321 Mass. 87

February 4, 1947 - February 28, 1947

Essex County


A resulting trust in favor of a plaintiff in the whole of real estate purchased in the name of a woman was not established by evidence which, even if it showed that the plaintiff furnished certain cash paid on account of the purchase price, did not show that a mortgage note given by the woman to the seller for the greater part of the purchase price was, as between the woman and the plaintiff, a loan of credit by her to him.

BILL IN EQUITY, filed in the Superior Court on April 20, 1945.

The suit was heard by Williams, J.

R. L. Sisk, for the plaintiff.

A. M. Donahue, for the defendants, submitted a brief.

RONAN, J. This is an appeal by the plaintiff from a final decree dismissing a bill brought by him against the defendants, who were the sole heirs at law of Sadie E. Harrington, to establish a resulting trust in certain premises in Marblehead, which he alleges were purchased by said Harrington on July 7, 1941, with his funds, the title to the premises being in her name at the time of her death on September 18, 1944.

The judge was not requested to file a report of all the material facts in accordance with G. L. (Ter. Ed.) c. 214, Section 23, as appearing in St. 1945, c. 394, Section 1, but he voluntarily filed a statement of his findings, rulings and order for a decree. We have a report of the evidence. It is our duty to examine it and to decide the case according to our own judgment, accepting the findings of the trial judge unless

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they are shown to be plainly wrong, and finding for ourselves such other and additional facts as we deem to be justified by the evidence. Silbert v. Kerstein, 318 Mass. 476. Rayner v. McCabe, 319 Mass. 311. Shattuck v. Wood Memorial Home, Inc. 319 Mass. 444. Lawrence v. Commissioners of Public Works, 319 Mass. 700.

We summarize the facts. Mrs. Harrington separated from her husband in 1934, and after that time was engaged in keeping boarders at various places. One of these boarders was the plaintiff. Mrs. Harrington hired the premises in question in 1937 or 1938, and the plaintiff and his brother lived there until the brother left in 1941. Thereafter, the plaintiff and Mrs. Harrington lived there until she went to a convalescent home in February, 1944. The plaintiff was not related to her although he had represented himself to be her brother. The plaintiff had been injured, and while he was unable to work his brother had paid the household expenses; but the plaintiff had recovered and secured steady employment in 1941, and thereafter paid all the household expenses. The premises were owned by a bank, and in May, 1941, Mrs. Harrington entered into a written agreement with the bank to purchase them for $4,300, making a deposit of $100. She took title in her own name on July 7, 1941, paying another $100 on account of the purchase price and $85 to cover certain adjustments, and giving the bank her note for $4,100 secured by a mortgage. All subsequent payments were made by her at the bank until she became ill early in 1944, and thereafter the plaintiff himself made payments at the bank, sometimes by means of pension checks which were admittedly payable to Mrs. Harrington. The bank in selling the property dealt with no one other than Mrs. Harrington.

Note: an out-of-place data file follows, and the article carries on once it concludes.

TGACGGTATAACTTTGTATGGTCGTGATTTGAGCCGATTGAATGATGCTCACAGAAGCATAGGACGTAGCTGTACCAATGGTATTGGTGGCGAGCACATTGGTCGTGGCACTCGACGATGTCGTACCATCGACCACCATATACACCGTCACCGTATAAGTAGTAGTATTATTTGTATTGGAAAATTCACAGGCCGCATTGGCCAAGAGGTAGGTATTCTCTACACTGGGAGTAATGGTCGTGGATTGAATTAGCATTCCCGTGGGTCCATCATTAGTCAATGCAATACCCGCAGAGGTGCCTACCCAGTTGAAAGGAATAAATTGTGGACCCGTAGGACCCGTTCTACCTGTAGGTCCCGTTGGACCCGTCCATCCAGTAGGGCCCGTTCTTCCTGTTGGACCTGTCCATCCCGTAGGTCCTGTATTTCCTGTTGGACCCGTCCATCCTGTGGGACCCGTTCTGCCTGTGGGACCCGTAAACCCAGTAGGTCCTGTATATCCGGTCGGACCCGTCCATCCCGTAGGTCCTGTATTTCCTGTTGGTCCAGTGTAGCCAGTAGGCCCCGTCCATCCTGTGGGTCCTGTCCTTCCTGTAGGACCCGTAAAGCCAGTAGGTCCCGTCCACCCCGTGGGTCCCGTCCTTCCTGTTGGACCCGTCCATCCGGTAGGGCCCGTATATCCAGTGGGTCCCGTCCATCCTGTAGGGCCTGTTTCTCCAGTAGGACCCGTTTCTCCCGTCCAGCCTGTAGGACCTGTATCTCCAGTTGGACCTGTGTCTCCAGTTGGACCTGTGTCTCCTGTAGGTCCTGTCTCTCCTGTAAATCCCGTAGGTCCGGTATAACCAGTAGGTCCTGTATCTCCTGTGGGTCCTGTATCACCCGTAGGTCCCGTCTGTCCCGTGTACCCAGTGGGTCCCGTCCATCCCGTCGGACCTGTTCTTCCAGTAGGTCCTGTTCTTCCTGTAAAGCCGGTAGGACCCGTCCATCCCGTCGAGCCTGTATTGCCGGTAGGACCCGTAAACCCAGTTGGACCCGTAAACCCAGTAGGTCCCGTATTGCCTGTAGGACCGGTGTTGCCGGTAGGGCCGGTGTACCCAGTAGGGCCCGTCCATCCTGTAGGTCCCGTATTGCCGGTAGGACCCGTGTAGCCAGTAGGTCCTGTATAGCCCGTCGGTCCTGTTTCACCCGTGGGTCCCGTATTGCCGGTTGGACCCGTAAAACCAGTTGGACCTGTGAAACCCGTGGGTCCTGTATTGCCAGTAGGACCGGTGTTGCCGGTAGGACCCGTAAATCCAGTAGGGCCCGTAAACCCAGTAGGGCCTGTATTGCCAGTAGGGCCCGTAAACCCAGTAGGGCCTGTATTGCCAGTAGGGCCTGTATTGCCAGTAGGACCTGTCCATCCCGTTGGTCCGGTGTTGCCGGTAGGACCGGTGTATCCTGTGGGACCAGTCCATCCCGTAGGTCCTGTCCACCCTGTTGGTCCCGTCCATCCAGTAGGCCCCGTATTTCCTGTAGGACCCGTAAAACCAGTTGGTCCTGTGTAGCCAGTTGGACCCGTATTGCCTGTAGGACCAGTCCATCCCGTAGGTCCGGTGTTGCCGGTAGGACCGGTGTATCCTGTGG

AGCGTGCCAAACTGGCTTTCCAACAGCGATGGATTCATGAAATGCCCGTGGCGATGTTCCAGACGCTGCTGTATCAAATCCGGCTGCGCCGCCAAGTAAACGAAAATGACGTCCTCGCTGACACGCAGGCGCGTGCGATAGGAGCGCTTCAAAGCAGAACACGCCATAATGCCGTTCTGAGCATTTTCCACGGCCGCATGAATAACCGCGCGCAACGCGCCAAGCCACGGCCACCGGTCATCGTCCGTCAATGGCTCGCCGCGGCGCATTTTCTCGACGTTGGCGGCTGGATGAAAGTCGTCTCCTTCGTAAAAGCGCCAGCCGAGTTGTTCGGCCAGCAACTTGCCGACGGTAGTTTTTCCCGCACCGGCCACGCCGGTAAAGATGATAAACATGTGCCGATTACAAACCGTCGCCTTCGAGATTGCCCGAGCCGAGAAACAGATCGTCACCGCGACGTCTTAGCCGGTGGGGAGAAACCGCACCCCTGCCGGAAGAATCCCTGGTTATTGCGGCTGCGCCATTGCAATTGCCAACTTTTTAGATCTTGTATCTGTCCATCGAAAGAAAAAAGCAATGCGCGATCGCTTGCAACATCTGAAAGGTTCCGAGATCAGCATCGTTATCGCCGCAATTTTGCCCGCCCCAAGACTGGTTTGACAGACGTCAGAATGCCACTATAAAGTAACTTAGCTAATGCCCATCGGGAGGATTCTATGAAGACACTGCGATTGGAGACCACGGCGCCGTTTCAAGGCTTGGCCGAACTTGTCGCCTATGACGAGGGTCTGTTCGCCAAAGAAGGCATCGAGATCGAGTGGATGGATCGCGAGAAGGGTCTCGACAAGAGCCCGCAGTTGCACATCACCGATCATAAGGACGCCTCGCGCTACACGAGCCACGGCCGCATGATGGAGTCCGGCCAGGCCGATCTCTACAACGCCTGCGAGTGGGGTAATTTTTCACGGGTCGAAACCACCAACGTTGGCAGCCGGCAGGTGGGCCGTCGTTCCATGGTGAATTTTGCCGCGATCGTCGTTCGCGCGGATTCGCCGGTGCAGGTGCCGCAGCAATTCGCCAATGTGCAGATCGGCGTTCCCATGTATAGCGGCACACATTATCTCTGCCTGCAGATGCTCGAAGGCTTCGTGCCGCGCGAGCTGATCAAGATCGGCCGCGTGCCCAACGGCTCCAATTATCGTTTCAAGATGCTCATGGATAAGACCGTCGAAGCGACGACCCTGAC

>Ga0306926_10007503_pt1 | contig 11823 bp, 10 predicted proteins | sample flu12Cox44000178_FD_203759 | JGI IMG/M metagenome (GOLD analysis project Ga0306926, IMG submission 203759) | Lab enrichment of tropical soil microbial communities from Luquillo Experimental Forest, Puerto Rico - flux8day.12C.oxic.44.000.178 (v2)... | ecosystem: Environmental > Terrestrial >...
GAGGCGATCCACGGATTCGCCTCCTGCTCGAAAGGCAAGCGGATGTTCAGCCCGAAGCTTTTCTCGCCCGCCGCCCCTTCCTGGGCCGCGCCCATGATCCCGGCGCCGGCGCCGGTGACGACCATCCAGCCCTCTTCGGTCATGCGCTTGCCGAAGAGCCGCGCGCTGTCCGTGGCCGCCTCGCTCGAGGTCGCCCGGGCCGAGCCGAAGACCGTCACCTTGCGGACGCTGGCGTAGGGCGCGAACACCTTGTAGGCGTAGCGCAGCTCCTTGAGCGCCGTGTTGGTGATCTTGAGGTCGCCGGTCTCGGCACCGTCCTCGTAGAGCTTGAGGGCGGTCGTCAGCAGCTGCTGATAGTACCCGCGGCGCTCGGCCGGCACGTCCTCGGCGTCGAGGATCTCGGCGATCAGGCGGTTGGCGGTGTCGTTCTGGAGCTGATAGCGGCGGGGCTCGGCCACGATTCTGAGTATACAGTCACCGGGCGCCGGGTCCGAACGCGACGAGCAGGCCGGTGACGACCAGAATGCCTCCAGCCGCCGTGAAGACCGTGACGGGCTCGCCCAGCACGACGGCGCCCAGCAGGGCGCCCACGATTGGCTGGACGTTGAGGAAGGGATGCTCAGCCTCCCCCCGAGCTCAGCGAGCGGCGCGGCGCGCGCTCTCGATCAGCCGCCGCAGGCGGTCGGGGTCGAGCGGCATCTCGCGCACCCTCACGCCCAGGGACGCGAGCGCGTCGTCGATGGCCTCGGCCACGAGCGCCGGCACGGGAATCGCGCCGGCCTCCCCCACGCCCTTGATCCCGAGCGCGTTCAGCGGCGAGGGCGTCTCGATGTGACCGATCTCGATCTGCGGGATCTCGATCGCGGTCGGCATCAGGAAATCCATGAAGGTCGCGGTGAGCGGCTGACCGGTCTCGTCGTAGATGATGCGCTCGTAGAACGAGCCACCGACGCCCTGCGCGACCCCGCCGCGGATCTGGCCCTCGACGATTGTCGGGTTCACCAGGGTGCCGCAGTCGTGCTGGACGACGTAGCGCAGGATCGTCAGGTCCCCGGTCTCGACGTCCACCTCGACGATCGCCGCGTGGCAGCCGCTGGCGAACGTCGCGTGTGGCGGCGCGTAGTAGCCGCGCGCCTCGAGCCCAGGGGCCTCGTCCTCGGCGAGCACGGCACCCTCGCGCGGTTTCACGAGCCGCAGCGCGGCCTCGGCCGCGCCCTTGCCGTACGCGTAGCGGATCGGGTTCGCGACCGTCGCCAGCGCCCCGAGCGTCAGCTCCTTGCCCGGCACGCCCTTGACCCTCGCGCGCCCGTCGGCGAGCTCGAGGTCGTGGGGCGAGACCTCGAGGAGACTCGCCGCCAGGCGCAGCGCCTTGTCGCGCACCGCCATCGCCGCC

Neither the plaintiff nor Mrs. Harrington had any great amount of money. The plaintiff contended that he furnished the cash required for the purchase from the proceeds of a settlement of the accident case.

A resulting trust is based upon the presumption that the one who furnishes the purchase price intends that the property bought should inure to his benefit and not to that of

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the person in whose name the conveyance is made. Bailey v. Hemenway, 147 Mass. 326. Dwyer v. Dwyer, 275 Mass. 490. MacNeil v. MacNeil, 312 Mass. 183. Even if we assume in favor of the plaintiff that he supplied all the cash required to make the purchase, yet that would not entitle him to prevail, because he is claiming a resulting trust in all the premises and must accordingly prove that the entire consideration was furnished by him. Pollock v. Pollock, 223 Mass. 382. Southwick v. Spevak, 252 Mass. 354. McDonald v. Conway, 254 Mass. 429. Mrs. Harrington, however, furnished the consideration, at least to the extent of her mortgage note. Moat v. Moat, 301 Mass. 469. MacNeil v. MacNeil, 312 Mass. 183. But it is contended by the plaintiff that the giving of this mortgage was a loan of credit by Mrs. Harrington to him. He could have entered into an agreement with her at the time of the conveyance whereby he would, as between them, become responsible for the payment of the mortgage. Davis v. Downer, 210 Mass. 573. He, however, made no arrangements with her either to pay the mortgage or to indemnify her on account of any loss that might thereby be incurred by her. His conduct in using funds which admittedly came from her in making payments on the mortgage is persuasive evidence that he never arranged with her to pay the mortgage. The finding of the judge that he was unable to find that a trust had been established for the benefit of the plaintiff was not plainly wrong because on all the evidence the plaintiff failed to prove that the giving of the mortgage was a loan of credit to him by Mrs. Harrington. Kendall v. Mann, 11 Allen 15. Barnard v. Jewett, 97 Mass. 87. Kennerson v. Nash, 208 Mass. 393. Cohen v. Simon, 304 Mass. 375. Druker v. Druker, 308 Mass. 229.

The plaintiff at the argument stated that he made no claim that the portion of the decree dealing with the personal property was wrong.

Decree affirmed with costs.